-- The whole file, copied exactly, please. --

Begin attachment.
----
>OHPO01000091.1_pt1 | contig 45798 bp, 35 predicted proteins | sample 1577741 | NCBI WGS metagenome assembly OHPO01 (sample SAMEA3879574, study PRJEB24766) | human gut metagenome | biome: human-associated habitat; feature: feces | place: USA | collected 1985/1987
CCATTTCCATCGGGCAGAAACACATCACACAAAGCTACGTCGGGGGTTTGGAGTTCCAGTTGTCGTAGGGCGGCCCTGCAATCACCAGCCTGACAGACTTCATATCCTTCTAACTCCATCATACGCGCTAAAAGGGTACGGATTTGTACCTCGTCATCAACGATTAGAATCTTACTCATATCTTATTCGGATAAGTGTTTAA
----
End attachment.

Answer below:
>OHPO01000091.1_pt1 | contig 45798 bp, 35 predicted proteins | sample 1577741 | NCBI WGS metagenome assembly OHPO01 (sample SAMEA3879574, study PRJEB24766) | human gut metagenome | biome: human-associated habitat; feature: feces | place: USA | collected 1985/1987
CCATTTCCATCGGGCAGAAACACATCACACAAAGCTACGTCGGGGGTTTGGAGTTCCAGTTGTCGTAGGGCGGCCCTGCAATCACCAGCCTGACAGACTTCATATCCTTCTAACTCCATCATACGCGCTAAAAGGGTACGGATTTGTACCTCGTCATCAACGATTAGAATCTTACTCATATCTTATTCGGATAAGTGTTTAA